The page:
Reporter: Sarah Taylor
Contact at destination: Dr Gaël Gheno
Year of visit: 2017
Institution: Centre Hospitalier Annecy Genevois
Department: SAU (SMUR, Regulation and Urgences)/Pre-Hospital Medicine, Ambulance dispatch and Emergency Medicine
Work / Study undertaken: The SMUR (Service Mobile d’Urgence et de Reamination) exist in every French département, and they seek to deliver medical care at the scene of the incident prior to transportation. The team are led by a specialist doctor, who usually also works part-time in ED, with a nurse and paramedic. The team are extremely well-equipped, with a vast array of medications and the capacity to intubate and ventilate on the roadside. They work alongside the pompiers (fire and rescue service) and the ambulance service to deliver Pre-Hospital Care to the sickest patients.
I spent 3 days/week working with the SMUR team in Annecy. I saw a wide-range of cases: from birth to death, and everything in between! I saw many life-threatening emergencies including heart attacks, strokes and anaphylaxis, and a wide variety of trauma patients who had been involved in industrial accidents, accidents in the mountains and RTAs.
The SMUR are also called to psychiatric emergencies as there is no French equivalent to the English ‘Crisis Team’. Annecy is the largest hospital in the Haute-Savoie, and consequently receives many patients from surrounding hospitals. The SMUR often transport the very sickest of these patients. I was involved in everything from neonatal transfers, to patients in their 80s and 90s. Patients are also transferred by road and air to larger hospitals including Geneva, Lyon and Grenoble.
There are always two teams on call in Annecy, and a further team who operate the helicopter which is located close to the hospital. As an elective student, you are given a beep and expected to respond with whichever team is going out. We also would take supplies down to the helicopter team. (Unfortunately, students cannot fly with them, but there was chance to look round the base.) The SMUR team provide lunch cover for the emergency department, and would worked in resus (déchoquage). This was a good opportunity to get involved with some history taking, examination and practical skills.
One day per week I worked at the ‘Régulation’-the call centre for the SAMU, ambulance service and fire and rescue service. Whilst this was not enormously medically relevant, it was very helpful for improving my listening skills, and widening my vocabulary of medical French. I would sit with the emergency doctor, and listen into their calls, and then we would discuss the cases after the call.
Description of destination: ‘The Pearl of the Alps’ is justly named! Annecy is a beautiful medieval city, with markets and ice-cream stores aplenty. The lake is stunning, and there are lots of walks for all abilities in the area. Swimming, cycling, climbing and watersports are all popular options. It’s also possible to explore further afield, with buses out to Lyon, Geneva and Chamonix.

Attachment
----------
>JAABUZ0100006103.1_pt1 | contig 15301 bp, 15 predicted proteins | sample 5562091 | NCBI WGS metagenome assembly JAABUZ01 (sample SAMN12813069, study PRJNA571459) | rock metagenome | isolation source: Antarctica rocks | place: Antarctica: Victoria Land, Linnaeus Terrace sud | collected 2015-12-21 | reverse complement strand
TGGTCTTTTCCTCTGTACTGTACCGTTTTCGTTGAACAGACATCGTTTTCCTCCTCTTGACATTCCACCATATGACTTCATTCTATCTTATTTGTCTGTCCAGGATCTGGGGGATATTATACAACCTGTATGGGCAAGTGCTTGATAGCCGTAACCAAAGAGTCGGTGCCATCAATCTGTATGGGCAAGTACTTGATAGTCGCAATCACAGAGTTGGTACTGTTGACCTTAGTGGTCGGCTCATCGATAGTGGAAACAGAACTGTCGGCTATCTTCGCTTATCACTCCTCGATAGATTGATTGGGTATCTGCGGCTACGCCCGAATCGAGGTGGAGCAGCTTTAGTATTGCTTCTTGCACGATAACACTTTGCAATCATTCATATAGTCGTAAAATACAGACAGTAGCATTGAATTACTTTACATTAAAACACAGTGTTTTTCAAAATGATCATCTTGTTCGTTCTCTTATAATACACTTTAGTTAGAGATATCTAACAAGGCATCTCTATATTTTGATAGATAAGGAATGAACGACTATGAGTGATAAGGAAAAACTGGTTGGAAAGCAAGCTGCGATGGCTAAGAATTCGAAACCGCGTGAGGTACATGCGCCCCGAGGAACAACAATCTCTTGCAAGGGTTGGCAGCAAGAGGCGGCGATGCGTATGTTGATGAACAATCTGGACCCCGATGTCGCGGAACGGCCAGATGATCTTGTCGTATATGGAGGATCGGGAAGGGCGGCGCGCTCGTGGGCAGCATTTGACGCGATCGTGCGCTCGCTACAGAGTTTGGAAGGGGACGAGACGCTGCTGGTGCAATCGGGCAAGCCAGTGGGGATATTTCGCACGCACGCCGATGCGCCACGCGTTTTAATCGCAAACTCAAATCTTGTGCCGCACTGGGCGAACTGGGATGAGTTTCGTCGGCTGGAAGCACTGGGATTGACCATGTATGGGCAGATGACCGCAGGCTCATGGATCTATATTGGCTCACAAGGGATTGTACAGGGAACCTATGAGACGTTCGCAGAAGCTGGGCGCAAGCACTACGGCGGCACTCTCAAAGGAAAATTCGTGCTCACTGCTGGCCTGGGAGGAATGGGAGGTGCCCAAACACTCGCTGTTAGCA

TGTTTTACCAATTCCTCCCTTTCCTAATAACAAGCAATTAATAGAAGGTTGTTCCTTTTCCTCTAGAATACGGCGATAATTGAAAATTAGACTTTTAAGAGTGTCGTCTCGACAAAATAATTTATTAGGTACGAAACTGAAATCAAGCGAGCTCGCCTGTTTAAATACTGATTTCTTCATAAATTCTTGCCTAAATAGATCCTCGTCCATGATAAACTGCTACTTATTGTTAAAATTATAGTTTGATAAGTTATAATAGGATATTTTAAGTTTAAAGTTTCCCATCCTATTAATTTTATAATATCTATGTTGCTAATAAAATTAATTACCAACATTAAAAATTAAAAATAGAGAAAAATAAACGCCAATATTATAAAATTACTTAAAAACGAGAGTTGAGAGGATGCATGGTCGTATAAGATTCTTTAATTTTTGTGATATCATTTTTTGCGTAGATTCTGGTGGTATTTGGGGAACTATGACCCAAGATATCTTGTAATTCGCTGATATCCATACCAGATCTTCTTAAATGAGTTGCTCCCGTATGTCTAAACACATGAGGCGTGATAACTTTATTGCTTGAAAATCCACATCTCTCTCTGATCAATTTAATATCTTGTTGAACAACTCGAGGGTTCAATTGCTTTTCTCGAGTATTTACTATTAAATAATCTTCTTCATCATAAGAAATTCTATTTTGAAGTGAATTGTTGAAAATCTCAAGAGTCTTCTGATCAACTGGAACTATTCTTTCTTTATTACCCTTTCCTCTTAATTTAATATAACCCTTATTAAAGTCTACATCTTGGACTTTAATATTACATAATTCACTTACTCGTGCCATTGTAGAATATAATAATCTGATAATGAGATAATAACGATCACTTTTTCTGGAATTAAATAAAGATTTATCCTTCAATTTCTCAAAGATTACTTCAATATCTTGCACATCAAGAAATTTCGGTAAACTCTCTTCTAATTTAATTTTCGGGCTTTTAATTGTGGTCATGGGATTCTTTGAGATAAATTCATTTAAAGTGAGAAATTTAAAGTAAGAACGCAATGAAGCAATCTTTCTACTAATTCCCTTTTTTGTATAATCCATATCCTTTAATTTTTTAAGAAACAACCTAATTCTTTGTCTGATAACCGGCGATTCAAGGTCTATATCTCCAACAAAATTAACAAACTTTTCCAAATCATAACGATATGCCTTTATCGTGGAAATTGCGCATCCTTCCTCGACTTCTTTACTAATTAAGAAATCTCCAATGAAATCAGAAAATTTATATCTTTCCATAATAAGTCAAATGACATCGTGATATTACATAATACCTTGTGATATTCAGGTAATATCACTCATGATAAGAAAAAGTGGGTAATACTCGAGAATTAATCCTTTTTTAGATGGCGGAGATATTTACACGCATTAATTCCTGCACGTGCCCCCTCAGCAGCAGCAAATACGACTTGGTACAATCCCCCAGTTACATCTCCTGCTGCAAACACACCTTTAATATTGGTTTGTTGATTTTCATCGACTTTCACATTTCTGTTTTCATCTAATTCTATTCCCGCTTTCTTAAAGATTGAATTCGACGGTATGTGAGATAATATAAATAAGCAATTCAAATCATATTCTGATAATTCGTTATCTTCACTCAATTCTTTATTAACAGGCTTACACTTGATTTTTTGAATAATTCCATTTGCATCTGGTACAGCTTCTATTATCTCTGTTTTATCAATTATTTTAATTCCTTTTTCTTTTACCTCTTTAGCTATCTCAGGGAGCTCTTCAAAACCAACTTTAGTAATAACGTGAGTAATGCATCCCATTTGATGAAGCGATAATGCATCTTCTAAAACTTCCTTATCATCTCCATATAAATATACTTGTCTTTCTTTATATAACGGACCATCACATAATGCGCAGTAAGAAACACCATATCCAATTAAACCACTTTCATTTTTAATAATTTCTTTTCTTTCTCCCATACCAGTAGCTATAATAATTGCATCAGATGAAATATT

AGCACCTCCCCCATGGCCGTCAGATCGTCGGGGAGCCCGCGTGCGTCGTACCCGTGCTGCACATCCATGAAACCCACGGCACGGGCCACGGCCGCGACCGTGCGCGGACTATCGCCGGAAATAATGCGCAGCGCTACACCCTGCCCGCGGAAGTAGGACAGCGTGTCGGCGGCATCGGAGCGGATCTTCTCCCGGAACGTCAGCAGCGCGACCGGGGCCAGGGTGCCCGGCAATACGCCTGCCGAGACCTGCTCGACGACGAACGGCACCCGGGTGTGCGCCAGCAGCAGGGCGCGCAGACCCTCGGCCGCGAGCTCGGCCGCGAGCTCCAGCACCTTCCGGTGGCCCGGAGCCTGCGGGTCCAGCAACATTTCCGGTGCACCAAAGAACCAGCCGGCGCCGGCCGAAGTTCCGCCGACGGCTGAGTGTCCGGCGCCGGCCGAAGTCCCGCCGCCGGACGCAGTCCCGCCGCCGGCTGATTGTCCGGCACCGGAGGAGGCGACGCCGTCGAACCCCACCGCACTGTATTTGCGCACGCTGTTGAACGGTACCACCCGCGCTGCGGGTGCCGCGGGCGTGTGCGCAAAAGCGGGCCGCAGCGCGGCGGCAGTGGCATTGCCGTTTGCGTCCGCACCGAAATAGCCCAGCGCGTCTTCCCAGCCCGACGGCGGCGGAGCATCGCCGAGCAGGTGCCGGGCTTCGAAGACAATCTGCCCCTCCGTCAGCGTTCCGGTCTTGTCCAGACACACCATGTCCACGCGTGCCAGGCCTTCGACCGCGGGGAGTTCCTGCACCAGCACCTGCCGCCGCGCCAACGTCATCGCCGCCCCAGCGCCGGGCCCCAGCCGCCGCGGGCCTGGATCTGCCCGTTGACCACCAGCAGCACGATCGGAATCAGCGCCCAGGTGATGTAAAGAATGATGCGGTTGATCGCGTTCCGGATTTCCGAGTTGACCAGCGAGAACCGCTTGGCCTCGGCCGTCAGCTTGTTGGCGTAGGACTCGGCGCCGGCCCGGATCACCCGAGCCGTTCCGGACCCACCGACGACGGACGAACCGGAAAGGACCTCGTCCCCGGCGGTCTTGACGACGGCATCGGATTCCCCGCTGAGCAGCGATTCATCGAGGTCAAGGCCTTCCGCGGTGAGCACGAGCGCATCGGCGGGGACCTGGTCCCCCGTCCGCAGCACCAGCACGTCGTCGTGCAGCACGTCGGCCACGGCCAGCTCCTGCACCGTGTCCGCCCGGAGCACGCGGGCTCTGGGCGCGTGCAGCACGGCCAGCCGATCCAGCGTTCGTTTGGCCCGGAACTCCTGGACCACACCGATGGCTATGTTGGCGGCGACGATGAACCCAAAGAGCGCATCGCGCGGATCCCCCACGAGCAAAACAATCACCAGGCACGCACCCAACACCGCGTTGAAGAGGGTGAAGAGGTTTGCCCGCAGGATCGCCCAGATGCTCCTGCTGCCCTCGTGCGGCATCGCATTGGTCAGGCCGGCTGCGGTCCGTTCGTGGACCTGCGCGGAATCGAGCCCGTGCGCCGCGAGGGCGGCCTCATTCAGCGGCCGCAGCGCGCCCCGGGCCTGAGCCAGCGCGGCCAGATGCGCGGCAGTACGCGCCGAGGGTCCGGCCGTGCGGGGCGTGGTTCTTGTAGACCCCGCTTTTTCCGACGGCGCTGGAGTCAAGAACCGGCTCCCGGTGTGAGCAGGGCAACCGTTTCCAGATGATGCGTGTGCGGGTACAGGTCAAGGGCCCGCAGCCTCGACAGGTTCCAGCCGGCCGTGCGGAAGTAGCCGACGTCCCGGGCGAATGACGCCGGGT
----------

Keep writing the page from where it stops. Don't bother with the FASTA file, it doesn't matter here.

Were the local people friendly? I worked with different staff almost every day, but everyone was very friendly, welcoming, and patient with my French!
Did you feel safe and if not why not? Yes. I travelled alone, and did not feel unsafe at any point.
What did you do in your spare time?
The hours are long on this elective placement: I was expected to work 8h00-19h00 on my SMUR days, and I would work until lunchtime at the Régulation. However, on my days off, I went walking or cycling by the lake (and ending the day with a swim in the lake), or went to the beach. I also enjoyed trying the different ice-cream shops and bakers! I visited Semnoz, Talloires, Sévrier and Menthon St Bernard, which are all close to Annecy, and I spent one weekend exploring Chamonix. My Airbnb hosts also invited me out with them to picnics, concerts and dinner; and I went to a party with the SMUR staff which was a good way to get to know people socially.
Is there anything that you would particularly recommend others to do? Depends what you enjoy! I particularly liked walking out to Talloires, and swimming in the lake at a beach on the far side of Talloires. The views at the top of Semnoz are also stunning.
What was the climate like? I had fantastic weather for pretty much my whole elective (bar two days of rain) which was in late August/early September.
What was your accommodation like?
I stayed in 2 Airbnbs, which was a great way to improve my French. There are a wide range of AirBnBs in Annecy, and I would recommend staying in one which is shared with your host as it provides you with invaluable conversation practice.
Was it provided?
If not who arranged it?
I found it on AirBnB. Definitely book early, particularly in summer!
How much did it cost?
I spent about £200/week on accommodation: easily the biggest expense of my elective.
Did you enjoy your visit?
Yes, it was a perfect combination of placement and holiday. I would love to come back!
Did you find it useful medically?
Definitely. I saw a wide variety of patient presentations, and the staff were happy to explain what was happening, and some of the doctors took the time to teach me between call outs. It was fascinating to observe the similarities and differences between the English and French systems, and to see the SMUR team in action as we don’t really have a national equivalent to them in the UK.
Has it improved your French?
Yes, immensely; I spoke French almost exclusively for 4 weeks! I would recommend speaking French to a reasonable level before you come, and then still be prepared to play charades sometimes!
How has it increased your knowledge of French culture?
Absolutely, living and working with the French taught me a great deal about their daily routines. It was particularly interesting to see how the staff interacted with each other professionally-I learnt a bit more about the social complexities of ‘tu’ vs ‘vous’, and who (and when) to kiss.
The SMUR placement is also a great way to explore the region a bit more, and see inside a wide variety of homes, workplaces and public buildings.
If you went back would you do anything differently?
How did you get there?
Flew to Geneva with EasyJet (cheap and frequent). I got the coach to Annecy, and used the website blablacar.fr to arrange a lift back. The website is probably the cheapest way of travelling to Geneva.
What was the approximate total cost?
No placement fees but it’s worth noting that the Haute-Savoie is one of the most expensive areas of France to live after Paris.
Flights £160 return
Living costs £300ish
Is there any other information that you think may be useful?
I had to pay for lunch each day: 4.80 euros will get you a 3 course lunch which is eaten with the whole team in the hospital canteen.
Reporter: Donald Waters